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To know I'm farther off from heav'n
Than when I was a boy.
DULCE DOMUM. Deep in a vale a cottage stood,
Oft sought by travellers weary,
Of Edward and of Mary.
O’er Alps and glaciers bounding,
Dark horrors all surrounding;
While anxious lovely woman,
The cottage rung
As they sung.
Was changed to prospects dreary,
And Edward left his Mary.
'Gainst Gallia's force contending; And by unequal numbers crush'd,
He died his land defending
Whilst she, (distracted woman,)
And hears the knell
That bids farewell
THE RAY THAT BEAMS FOREVER. THERE is a bloom that never fades,
A Rose no storms can sever, Beyond the Tulip's gaudy shades
The ray that beams forever.
A charm in every feature,
It is thy voice, oh Nature !
This rose no storm can sever,
With its ivy mantled tower;
At the Sabbath's holy hour.
O'er the pleasant valley stealing,
The pure heart's fervent feeling.
Where after hours of labor,
With merry pipe and tabor.
As it is in courtly places;
Her own peculiar graces.
CANADIAN BOAT SONG. FAINTLY as tolls the evening chime, Our voices keep tune, and our oars keep time, Soon as the woods on shore look dim, We'll sing, at Saint Ann's, our parting hymn Row, brothers, row, the stream runs fast,
The rapids are near, and the daylight's past. Why should we get our sails unfurl? There's not a breath the blue wave to curl; But when the wind blows off the shore, Oh! sweetly we'll rest our weary oar. Blow, breezes, blow, the stream runs fast, The rapids are near and the daylight's past. Utawa's tide! this trembling moon Shall see us float o'er thy surges soon; Saint of the green isle, hear our prayers; Oh, grant us cool heavens, and favoring airs! Blow, breezes, blow, the stream runs fast, The rapids are near and the daylight's past.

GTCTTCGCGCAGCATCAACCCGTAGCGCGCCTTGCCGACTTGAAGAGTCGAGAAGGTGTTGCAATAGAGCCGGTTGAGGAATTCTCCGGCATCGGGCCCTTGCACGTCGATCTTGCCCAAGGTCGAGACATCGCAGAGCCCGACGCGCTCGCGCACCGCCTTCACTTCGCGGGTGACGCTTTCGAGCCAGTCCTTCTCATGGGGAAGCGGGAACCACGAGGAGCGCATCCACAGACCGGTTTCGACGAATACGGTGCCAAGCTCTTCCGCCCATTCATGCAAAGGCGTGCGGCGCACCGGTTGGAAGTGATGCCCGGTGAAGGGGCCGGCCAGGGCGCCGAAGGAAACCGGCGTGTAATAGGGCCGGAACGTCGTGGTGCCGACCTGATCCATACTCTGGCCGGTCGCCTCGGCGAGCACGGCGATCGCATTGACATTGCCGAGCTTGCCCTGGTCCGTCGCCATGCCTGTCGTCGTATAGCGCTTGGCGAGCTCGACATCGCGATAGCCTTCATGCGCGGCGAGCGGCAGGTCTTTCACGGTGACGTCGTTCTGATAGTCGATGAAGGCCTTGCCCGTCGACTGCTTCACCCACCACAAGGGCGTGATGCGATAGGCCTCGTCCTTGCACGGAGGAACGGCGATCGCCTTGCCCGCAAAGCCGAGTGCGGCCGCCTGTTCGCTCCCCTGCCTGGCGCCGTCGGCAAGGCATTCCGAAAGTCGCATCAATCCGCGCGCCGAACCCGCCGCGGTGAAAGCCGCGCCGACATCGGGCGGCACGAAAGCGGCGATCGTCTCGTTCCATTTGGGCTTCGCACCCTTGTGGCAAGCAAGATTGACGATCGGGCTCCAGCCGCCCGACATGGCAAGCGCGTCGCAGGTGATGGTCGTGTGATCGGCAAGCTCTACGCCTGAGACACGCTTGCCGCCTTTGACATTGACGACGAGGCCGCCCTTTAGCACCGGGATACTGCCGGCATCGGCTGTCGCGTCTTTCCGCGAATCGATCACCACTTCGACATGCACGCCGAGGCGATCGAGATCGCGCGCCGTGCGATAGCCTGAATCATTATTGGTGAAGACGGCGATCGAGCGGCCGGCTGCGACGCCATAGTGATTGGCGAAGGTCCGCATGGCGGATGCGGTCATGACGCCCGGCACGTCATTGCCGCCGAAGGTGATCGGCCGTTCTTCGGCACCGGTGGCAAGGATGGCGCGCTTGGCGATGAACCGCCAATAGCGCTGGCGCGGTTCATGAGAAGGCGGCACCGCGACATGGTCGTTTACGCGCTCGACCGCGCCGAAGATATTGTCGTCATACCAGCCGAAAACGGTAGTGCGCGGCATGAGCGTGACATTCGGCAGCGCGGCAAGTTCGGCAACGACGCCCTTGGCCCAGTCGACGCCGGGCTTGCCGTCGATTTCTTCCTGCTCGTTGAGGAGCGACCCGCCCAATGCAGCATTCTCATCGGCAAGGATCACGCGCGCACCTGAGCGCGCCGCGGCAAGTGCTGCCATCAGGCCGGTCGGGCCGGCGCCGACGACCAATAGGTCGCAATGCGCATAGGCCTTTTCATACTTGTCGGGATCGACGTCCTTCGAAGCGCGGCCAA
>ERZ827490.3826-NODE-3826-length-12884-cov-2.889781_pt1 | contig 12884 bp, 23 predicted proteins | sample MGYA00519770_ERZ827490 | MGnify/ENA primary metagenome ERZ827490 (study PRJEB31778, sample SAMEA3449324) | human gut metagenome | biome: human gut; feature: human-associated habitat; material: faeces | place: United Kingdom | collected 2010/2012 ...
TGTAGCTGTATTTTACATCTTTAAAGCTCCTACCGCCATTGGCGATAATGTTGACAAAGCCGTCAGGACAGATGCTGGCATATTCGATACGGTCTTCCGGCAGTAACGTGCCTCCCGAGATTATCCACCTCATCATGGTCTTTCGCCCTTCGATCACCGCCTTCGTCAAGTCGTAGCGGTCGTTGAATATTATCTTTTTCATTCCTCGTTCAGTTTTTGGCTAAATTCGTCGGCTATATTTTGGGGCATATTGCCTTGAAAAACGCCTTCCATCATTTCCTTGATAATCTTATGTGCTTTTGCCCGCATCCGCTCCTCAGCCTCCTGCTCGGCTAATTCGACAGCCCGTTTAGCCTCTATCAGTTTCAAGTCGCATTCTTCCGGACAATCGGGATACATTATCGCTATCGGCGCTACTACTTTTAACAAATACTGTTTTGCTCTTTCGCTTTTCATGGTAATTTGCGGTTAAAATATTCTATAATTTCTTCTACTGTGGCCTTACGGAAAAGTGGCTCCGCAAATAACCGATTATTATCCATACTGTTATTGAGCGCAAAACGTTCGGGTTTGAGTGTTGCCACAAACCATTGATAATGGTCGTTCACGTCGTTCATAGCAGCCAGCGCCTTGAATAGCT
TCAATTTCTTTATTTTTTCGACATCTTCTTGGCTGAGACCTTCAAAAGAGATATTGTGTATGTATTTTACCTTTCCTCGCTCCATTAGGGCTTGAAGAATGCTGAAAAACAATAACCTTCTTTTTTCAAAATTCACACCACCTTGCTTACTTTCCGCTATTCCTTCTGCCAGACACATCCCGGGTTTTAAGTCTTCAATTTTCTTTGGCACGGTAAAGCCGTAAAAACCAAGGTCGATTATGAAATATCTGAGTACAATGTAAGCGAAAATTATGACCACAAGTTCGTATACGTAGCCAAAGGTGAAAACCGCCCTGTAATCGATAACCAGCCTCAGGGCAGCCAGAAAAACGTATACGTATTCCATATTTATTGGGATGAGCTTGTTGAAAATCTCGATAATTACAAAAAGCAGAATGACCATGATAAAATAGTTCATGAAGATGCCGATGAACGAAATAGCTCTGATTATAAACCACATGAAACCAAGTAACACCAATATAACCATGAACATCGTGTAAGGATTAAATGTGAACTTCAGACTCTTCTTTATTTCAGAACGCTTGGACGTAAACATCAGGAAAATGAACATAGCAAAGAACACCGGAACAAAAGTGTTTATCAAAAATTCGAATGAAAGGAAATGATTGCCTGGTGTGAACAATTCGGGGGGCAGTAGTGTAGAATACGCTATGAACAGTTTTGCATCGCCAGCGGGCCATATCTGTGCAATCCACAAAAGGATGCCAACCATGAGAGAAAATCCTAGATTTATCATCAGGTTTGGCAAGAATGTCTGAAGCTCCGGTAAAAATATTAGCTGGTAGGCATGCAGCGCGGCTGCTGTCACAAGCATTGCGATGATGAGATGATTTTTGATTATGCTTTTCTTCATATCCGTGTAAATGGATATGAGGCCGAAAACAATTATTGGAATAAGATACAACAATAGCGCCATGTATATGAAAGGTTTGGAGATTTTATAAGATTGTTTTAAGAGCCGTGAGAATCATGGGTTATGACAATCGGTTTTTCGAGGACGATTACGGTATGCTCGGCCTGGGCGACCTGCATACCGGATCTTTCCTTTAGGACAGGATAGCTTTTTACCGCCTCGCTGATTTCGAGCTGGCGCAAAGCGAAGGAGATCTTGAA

AWAY MY BOUNDING STEED.
I ride for princely halls;
The tourney trumpet calls.
Or lose the meed of fame;
And conquer in her name.
All rivals thus. I dare!
The fairest of the fair.
Now poise the temper'd lance on high
It shivers on my shield-
And skill decides the field.
And merry is the victor's eye;
The joys of love and chivalry.
THE MINSTREL'S RETURN FROM THE WAR.
With spirits as buoyant as air,
He sung in the bower of his fair: *The noise of the battle is over,
The bugle no more calls to arms;
I bend to the magic of beauty,
Yet love calls the soldier to duty,'
She blush'd, sigh'd and hung down her head,
And thus to the happy youth said: *The bugle shall part us love, never,
My bosom thy pillow shall be,
Sweet lady, &c.
His banner wav'd high o'er his lead,
And soon be lay low with the dead,
While she o'er her young hero bending,
Receiv'd his expiring adieu:
I tear off the roses of beauty;
For he died true to love and to duty!"
.. OH! REST THEE BABE.
Thy sire is a knight,
So lovely and bright,
From the towers which we see,
My dear infant, to thee.
The time it shall come,
By trumpet and drum.
Oh! sleep whilst thou may;
Oh! rest thee, babe, &c.
LOW WAV'D THE SUMMER WOODS.